This popular garden veggie can be a challenge to grow. We’ll fix that.
Tomatoes are like Goldilocks -- they want everything to be just right. Mess up soil, sun, and water conditions just a little, and your tomatoes succumb to rot, spots, and wilt.
Soil Prep is a Must
Tomatoes thrive in well-drained soil, so fix your soil before planting. Both sandy soil (drains too quickly) and clay soil (drains too slowly) can become tomato-friendly soil by adding decayed organic matter — dried leaves, grass clippings, compost from your pile — and by turning cover crops, such as annual ryegrass — into the soil 2-3 weeks before planting.
Tomatoes thrive in slightly acidic soil — pH 6.0 to 6.8. Test your soil and if it’s too acidic, add pulverized lime; if it’s too alkaline, add a sulfur acidifier (follow application directions on the package). These additives will burn young plants, so fix the chemical composition of your soil 6-12 months before planting.
If you haven't done that, and your soil needs to be more acidic, fertilize with a nitrogen-rich fertilizer, animal manure, or fresh, diluted human urine (10 parts water: 1 part urine). Then remember to fix your soil next fall.
Here’s why you should use an expert to test your soil.
Here’s how to fix your soil.
Location, Location, Location
Tomatoes are sun worshipers and require full sunlight, at least 6 hours per day; more is better. The south side of your property is a likely candidate for maximum sunshine.
Plants also like protection from strong wind and plenty of space to grow. A tomato plant easily can reach 6 ft. high and 4 ft. wide, so make sure you have a large, open space in your garden to devote to tomatoes. Depending on the variety, space seeds or seedlings between 1 ft. (dwarf varieties) and 4 ft. (big boys) apart.
Plant tomato seedlings as soon as your garden soil reaches 65-70 degrees F. (check with a soil thermometer, $10-$25). If you have a long growing season, stagger your planting over 4-6 weeks, which will reduce bug and blight issues and will allow you to harvest fruit throughout the summer.
Dig a hole deep enough to cover roots and stems up to the lowest leaves. Add to the hole 1 cup of kelp meal and 1 cup of bone meal, which act as slow-release fertilizers that aid blossom and fruit growth.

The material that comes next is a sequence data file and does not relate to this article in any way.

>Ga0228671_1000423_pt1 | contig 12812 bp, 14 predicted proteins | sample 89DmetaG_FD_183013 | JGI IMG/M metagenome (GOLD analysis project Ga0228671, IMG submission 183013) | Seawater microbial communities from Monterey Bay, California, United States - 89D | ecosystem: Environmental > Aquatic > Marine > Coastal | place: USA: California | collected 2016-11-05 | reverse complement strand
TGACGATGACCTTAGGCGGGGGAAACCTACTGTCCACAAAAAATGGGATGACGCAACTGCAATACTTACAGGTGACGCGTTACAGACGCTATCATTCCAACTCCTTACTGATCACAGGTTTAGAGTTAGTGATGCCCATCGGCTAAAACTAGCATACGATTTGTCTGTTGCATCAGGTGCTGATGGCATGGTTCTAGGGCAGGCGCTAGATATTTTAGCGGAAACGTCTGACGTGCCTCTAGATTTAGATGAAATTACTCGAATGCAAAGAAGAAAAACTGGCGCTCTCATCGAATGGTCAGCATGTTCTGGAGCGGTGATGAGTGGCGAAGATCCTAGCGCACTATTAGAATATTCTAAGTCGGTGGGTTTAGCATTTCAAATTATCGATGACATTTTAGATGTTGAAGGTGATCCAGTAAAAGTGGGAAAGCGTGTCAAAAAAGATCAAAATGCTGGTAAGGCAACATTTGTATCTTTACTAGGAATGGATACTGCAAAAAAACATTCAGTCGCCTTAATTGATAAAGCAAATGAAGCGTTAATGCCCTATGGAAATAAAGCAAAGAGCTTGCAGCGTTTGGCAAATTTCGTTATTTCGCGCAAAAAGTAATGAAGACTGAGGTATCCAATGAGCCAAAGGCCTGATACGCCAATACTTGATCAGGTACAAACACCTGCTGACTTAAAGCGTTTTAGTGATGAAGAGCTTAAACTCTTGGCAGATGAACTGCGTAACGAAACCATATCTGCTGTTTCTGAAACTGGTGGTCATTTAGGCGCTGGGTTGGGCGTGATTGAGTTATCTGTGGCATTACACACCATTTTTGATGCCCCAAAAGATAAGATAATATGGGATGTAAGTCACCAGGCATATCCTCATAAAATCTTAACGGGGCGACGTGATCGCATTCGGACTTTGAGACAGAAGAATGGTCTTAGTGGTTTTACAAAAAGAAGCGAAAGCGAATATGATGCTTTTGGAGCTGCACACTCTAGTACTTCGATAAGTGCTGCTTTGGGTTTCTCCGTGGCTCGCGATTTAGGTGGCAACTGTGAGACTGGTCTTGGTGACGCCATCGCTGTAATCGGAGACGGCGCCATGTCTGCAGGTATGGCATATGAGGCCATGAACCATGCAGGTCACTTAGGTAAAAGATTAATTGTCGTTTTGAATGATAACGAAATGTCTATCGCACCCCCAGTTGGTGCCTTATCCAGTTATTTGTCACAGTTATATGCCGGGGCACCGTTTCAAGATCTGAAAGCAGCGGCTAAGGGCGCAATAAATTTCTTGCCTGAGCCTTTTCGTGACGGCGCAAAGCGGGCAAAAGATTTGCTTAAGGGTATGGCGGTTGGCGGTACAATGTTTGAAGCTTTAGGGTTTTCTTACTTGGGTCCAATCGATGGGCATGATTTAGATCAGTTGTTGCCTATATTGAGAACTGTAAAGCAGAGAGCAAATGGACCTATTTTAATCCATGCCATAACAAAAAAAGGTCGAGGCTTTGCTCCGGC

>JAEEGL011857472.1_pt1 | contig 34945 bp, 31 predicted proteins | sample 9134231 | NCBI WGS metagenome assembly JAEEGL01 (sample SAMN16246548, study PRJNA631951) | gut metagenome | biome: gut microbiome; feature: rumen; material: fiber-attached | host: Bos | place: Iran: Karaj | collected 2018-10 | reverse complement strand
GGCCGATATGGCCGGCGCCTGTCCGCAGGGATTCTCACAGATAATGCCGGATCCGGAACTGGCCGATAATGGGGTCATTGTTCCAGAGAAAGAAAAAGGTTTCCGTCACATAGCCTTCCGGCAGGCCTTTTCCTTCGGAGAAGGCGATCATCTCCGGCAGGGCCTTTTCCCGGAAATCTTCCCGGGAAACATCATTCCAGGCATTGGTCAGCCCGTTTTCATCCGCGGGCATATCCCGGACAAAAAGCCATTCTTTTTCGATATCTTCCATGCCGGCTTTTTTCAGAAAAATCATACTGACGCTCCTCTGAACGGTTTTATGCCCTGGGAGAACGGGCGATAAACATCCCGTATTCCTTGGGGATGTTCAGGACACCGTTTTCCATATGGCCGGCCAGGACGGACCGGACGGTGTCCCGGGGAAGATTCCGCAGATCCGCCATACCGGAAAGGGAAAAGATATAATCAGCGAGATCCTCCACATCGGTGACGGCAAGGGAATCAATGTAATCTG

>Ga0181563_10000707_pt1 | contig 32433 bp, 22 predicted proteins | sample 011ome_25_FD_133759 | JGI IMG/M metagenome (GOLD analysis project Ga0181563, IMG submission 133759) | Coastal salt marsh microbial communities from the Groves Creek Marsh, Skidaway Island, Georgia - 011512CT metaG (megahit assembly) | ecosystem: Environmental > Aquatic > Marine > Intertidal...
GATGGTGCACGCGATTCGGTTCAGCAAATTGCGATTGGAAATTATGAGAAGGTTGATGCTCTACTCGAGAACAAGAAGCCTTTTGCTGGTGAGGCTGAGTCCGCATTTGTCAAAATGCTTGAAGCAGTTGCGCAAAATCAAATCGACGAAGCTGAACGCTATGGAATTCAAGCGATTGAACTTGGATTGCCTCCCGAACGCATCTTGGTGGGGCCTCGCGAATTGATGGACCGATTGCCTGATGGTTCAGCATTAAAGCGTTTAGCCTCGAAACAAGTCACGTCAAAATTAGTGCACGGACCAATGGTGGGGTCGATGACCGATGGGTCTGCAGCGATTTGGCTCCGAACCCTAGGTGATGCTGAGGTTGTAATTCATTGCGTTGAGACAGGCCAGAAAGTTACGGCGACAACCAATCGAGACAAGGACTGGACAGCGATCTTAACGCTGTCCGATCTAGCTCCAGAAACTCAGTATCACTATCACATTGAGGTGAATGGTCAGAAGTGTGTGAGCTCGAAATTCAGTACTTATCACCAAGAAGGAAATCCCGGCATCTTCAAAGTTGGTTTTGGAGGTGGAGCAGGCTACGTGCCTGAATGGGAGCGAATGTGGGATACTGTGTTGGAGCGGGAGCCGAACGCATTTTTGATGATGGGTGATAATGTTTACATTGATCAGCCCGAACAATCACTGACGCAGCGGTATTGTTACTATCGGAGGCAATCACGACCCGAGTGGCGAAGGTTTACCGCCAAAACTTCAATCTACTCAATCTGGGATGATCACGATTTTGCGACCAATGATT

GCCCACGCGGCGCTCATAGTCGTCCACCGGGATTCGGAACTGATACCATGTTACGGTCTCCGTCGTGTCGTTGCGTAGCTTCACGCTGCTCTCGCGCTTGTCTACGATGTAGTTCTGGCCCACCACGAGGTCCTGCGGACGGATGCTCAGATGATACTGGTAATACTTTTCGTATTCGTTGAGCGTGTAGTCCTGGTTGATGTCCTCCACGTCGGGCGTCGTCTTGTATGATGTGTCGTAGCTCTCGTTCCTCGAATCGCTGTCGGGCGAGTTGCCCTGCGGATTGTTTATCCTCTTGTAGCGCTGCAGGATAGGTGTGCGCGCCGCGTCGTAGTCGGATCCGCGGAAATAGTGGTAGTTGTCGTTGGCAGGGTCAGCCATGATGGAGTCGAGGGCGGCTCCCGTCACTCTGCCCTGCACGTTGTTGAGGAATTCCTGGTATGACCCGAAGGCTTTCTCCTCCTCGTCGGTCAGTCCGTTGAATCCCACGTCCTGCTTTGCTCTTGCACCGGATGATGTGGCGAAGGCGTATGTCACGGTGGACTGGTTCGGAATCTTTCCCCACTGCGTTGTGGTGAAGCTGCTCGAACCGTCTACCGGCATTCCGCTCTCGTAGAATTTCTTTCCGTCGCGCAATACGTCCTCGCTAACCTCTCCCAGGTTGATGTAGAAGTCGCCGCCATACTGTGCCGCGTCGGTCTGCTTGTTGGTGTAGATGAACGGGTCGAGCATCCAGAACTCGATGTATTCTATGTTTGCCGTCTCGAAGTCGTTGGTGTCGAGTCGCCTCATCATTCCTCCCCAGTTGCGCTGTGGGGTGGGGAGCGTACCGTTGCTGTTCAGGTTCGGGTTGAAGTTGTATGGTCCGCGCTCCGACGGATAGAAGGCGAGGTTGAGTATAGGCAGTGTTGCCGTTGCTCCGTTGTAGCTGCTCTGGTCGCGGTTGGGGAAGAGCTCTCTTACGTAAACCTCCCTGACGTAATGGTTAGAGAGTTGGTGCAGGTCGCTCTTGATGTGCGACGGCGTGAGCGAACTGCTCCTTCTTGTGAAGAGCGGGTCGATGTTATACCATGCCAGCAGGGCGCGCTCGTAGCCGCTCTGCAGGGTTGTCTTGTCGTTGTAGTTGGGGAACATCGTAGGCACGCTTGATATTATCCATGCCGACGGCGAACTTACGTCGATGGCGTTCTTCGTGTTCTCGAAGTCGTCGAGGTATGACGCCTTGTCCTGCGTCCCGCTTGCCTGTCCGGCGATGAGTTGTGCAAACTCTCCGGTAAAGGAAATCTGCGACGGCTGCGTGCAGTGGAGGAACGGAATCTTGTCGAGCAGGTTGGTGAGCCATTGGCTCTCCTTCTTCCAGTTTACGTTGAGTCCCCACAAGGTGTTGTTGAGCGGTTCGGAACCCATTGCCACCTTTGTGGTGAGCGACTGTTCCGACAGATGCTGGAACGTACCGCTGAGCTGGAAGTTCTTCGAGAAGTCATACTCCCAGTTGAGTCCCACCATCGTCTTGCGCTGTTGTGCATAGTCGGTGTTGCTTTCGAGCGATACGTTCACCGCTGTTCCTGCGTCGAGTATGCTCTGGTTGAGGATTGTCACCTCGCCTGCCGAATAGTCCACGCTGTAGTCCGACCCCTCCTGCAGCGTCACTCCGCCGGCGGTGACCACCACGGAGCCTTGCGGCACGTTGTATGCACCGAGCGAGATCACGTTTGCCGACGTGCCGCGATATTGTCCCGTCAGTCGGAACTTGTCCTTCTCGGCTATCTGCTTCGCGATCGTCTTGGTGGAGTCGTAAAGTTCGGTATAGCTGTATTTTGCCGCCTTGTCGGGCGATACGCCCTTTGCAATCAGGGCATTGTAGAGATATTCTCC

Staking Well Done
There’s no one correct way to stake a tomato plant. Some folks love to tie drooping branches to wood or bamboo stakes (green alternative). Other options: steel tomato towers ($25 for a steel tower 53 inches high); or DIY tomato cages from low-cost fence wire or concrete reinforcing wire.
Remember the goal is to keep branches and fruit from dragging on the ground, where they are vulnerable to disease and infestation. If you use ties, tie them loosely around branches, which will prevent cutting tender stems.
Like most garden plants, tomatoes need about 1 inch of water per week to grow strong and tall. But these are not feast-or-famine growers; if you make the rookie mistake of letting the soil dry out and then flooding it with water, fruit will likely split.
Instead, tomatoes want soil to be dependably moist. They love drip hoses and ollas that supply steady water to roots; they don’t like pulsating sprays that smack tender stalks and wet foliage, making it more prone to fungus.
Here are three DIY watering systems you can make yourself.
Tried and True Tomato Tips
- Cut old pantyhose into strips to use as stake ties. They won’t cut into tender stalks, are easy to tie, and will last more than one season.
- To prevent blossom rot -- ugly brown patches on the bottom of fruit that result from a calcium deficiency — mix ground eggshells into the soil, or place an antacid tablet in your planting hole.
- Rotate the location of your tomato crop each year, which will cut down on pest and disease problems and allow soil to replenish nutrients.
- Even if you buy tomato seedlings from an outdoor nursery, take about a week to harden off (acclimate) the plants before putting them in the ground. Increase daylight exposure by 2 hours per day, gradually moving the plants from shade to full sun.
- Transplant seedlings on cloudy days, when they are less likely to dehydrate.
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